Monday, May 28, 2018

Blue Velvet



A recent post by Fran, at Being Me, hit a familiar note for me. She writes of her hall carpet and the demands it makes on her time.

          I too thought a dark blue carpet would be a great idea. How could something the shade of indigo show dirt? And I was right. In all the years that I had it, it appeared grime free. For all we knew, there was enough soil lurking deep in our rug’s lush roots to re-sod the entire Oklahoma dust bowl.

          What I hadn’t factored in was my orange cat, or the fact the woman of the house (who shall remain nameless) also has shedding tendencies. There was also the day-to-day traffic back and forth through the house and to the upstairs, trailing string, threads, and whatever else failed to fall off in the kitchen on the way.

Then there’s the fact that the carpet was the path to the laundry area in the basement, the household lint headquarters. On banner days, a forgotten tissue would transform in the wash into flakes of confetti that would drift down merrily behind us as we carried our baskets upstairs.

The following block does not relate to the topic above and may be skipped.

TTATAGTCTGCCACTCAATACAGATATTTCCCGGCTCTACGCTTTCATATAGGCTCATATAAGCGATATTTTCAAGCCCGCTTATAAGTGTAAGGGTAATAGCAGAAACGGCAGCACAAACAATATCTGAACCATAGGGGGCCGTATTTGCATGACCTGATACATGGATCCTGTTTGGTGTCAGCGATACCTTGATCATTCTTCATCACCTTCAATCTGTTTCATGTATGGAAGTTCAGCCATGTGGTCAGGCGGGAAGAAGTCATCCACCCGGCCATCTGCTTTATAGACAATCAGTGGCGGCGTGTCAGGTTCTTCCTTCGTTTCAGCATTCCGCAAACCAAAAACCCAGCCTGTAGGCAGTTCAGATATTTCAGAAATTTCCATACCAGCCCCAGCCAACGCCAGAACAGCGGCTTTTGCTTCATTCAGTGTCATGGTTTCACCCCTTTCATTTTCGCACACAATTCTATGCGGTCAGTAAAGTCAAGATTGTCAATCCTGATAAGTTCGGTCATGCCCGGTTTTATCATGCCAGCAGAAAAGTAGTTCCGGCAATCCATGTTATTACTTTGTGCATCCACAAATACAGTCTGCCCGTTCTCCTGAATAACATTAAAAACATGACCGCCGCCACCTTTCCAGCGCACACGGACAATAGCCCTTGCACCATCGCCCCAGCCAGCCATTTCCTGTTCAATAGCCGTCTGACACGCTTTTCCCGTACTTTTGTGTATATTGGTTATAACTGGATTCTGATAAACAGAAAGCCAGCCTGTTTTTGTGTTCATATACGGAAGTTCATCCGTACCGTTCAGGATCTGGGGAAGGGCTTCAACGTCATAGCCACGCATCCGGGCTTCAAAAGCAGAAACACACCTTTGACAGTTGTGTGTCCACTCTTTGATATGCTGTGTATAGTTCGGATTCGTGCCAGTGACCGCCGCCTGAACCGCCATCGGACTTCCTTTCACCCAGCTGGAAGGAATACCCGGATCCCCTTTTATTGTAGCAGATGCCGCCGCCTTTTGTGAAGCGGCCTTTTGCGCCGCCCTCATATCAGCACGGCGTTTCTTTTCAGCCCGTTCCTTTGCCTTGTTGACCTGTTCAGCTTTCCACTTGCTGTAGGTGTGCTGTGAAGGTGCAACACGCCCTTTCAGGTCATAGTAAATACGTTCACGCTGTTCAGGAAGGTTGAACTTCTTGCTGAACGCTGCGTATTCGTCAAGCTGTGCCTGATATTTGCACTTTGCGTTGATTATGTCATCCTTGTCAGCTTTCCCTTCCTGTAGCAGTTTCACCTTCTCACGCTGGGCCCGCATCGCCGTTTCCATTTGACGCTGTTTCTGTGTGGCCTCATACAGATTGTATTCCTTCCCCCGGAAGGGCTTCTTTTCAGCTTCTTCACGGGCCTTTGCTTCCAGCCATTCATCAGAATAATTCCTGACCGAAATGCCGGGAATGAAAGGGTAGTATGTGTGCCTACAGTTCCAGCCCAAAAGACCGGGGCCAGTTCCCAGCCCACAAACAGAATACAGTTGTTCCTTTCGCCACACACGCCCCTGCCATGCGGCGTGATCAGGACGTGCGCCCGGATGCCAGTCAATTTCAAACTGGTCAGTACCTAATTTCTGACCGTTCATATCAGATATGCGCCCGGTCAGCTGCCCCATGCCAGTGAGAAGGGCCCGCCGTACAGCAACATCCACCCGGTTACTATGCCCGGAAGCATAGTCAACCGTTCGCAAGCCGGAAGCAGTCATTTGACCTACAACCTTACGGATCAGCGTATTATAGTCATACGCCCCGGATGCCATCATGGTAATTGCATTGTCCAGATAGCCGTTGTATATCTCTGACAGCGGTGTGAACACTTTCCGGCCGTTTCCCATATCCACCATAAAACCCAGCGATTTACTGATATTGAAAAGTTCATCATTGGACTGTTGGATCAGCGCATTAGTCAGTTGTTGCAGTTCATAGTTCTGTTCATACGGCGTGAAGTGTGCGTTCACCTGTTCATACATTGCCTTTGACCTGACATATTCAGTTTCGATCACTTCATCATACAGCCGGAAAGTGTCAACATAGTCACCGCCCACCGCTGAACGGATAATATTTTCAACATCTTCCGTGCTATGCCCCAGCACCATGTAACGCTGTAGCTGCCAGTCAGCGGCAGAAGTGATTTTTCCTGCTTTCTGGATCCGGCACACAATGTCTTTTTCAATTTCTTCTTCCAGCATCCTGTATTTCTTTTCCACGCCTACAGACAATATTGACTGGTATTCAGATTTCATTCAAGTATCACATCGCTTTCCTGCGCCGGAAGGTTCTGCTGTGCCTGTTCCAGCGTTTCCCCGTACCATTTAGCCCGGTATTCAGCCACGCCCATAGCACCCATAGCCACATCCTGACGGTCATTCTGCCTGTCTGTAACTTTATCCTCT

On the plus side, one year when I was painting the front door the same shade, I spilled the entire can and no one was the wiser. ( When home projects bring on the blues )

The rug’s superhuman Magneto-like grip on the flotsam and jetsam of our lives drove me at first to kneel on the floor and scrub with the small hand attachment on my vacuum. That lost its charm pretty quickly and next came a massive – and expensive - upright vac so powerful that for safety I put the cats outside when I used it.